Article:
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Sheriff disputes Clallam jail rape allegations

While Clallam County Sheriff Bill Benedict vehemently denies allegations from a Bureau of Justice Statistics report that inmates are sexually victimized in the Clallam County jail, the report's author stands by his results.

The study, "Sexual Victimization in Prisons and Jails Reported by Inmates," ranks Clallam County third out of 286 jails for inmate-reported staff sexual misconduct.

The study examined anonymous surveys taken by 75 inmates over a period of four days in March 2009. The survey was developed by RTI International, a private research corporation, jail and prison administrators and the BJS.

The survey is required yearly as part of the Prison Rape Elimination Act and the three highest-ranked facilities will be asked to appear before the prison rape review panel in Washington, D.C.


Bad data?

Benedict said he was briefed on the study in August and thought it was flawed. After an article on the study ran in the Sequim Gazette on Sept. 8, Benedict asked the FBI to investigate the claims.

Benedict takes issue with the anonymity guaranteed to survey-takers and said just a handful of inmates wanting to cause trouble could have skewed the data.

Benedict said he received an e-mail from a woman claiming inmates conspired to give bad data.

In the e-mail Elizabeth Stallings, who was in jail at the time on possession of methamphetamine and theft charges, said some of the women inmates were laughing about giving the "worst possible untruthful answers."

Benedict said Stallings identified three women who allegedly gave false reports.

He does not plan on interviewing the women because he knows such false reports would be consistent with their reputations, he said.

But BJS statistician Allen Beck said while it is possible some of the allegations were untrue, conspiring to give bad data to skew the results would have been very difficult to do.


Survey methods

Beck said to ensure both jail and survey staff didn't know which inmates reported sexual abuse, two different surveys were administered. One was on sexual abuse within the jail and the second, which was administered to 5 percent of the responding inmates, was on substance abuse and treatment, he said.

The surveys, which were timed for 30 minutes, were conducted on touch-screen computers with audio prompts for inmates with low literacy, he said. Not only were the surveys randomized but also the questions, so inmates didn't know what would be asked next, he said.

Beck's team looked for inconsistencies such as extreme responses, surveys that were completed too quickly or surveys that weren't completed at all, he said. Inconsistent surveys were thrown out, but they found the surveys to be very consistent overall, he said.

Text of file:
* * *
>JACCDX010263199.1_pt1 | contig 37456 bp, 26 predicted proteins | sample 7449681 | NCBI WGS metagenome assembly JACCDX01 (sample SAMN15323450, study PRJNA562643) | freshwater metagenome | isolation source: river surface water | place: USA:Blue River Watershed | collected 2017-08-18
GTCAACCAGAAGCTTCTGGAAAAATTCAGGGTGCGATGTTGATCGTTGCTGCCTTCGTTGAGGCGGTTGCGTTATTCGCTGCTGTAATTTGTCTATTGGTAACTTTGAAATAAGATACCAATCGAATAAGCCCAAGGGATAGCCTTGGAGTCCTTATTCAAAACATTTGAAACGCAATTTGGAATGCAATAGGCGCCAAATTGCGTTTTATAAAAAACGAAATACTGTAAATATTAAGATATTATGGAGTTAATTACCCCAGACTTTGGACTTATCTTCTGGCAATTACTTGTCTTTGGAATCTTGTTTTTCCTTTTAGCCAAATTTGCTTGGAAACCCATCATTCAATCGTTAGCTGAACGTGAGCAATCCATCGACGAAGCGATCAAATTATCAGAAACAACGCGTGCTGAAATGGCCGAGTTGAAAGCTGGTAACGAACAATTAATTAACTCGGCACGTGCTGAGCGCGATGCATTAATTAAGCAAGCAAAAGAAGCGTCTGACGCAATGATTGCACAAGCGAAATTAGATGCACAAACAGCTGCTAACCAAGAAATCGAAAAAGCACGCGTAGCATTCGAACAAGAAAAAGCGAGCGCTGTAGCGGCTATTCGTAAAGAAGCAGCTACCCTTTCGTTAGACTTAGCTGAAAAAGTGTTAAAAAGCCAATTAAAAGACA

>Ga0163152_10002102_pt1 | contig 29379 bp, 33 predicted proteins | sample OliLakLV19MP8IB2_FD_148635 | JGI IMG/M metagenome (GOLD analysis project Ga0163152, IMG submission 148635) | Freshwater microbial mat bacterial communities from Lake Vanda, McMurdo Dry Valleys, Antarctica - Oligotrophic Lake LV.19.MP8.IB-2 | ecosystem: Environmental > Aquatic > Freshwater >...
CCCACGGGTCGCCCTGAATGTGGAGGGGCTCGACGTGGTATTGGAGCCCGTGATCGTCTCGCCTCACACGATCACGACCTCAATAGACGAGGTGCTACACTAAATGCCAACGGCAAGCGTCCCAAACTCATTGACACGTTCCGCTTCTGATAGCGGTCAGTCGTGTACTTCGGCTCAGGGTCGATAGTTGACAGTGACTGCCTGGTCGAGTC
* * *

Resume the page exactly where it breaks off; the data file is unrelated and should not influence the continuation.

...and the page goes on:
"That's an indication that these interviews have at least some internal validity," he said. "It's very difficult to make up these surveys wholesale in 30 minutes not knowing what questions are coming forward.

Beck said if inmates were conspiring to give false reports, he would expect to see an increase in reports of abuse as the days went on and word got out about what was contained in the survey.

"There was not (an increase as time went on)," he said. "You'd think they would need to take some time to construct such a conspiracy."

Anonymity in the survey is necessary so inmates don't fear they will be labeled a snitch or face retaliation by their abuser, he said.

"You don't have to argue that all these allegations are true for these results to be credible," he said in response to Benedict. "I encourage jail administrators to be reflective and take that into account."


'It doesn't happen here'

Benedict said the jail is not turning a blind eye to the issue of sexual victimization, but the claims of the study simply are not true.

"It may happen somewhere else but it doesn't happen here," he said.

Benedict said every inmate complaint is taken seriously and investigated.

He recalled three complaints in the past 15 years. One led to the 1997 conviction of a jail guard for exchanging drugs for sex, the second led to the firing of a noncommissioned staff member and the third was unsubstantiated, he said.

Benedict said he would like the FBI to investigate but since no victims have come forward there isn't much they can do. He asked that anyone who was ever an inmate and feels he or she was sexually assaulted in the jail call the FBI at 360-394-8188.

"We're going to get to the bottom of it and demand they remove Clallam County from it (the study) because those are bogus claims," he said.



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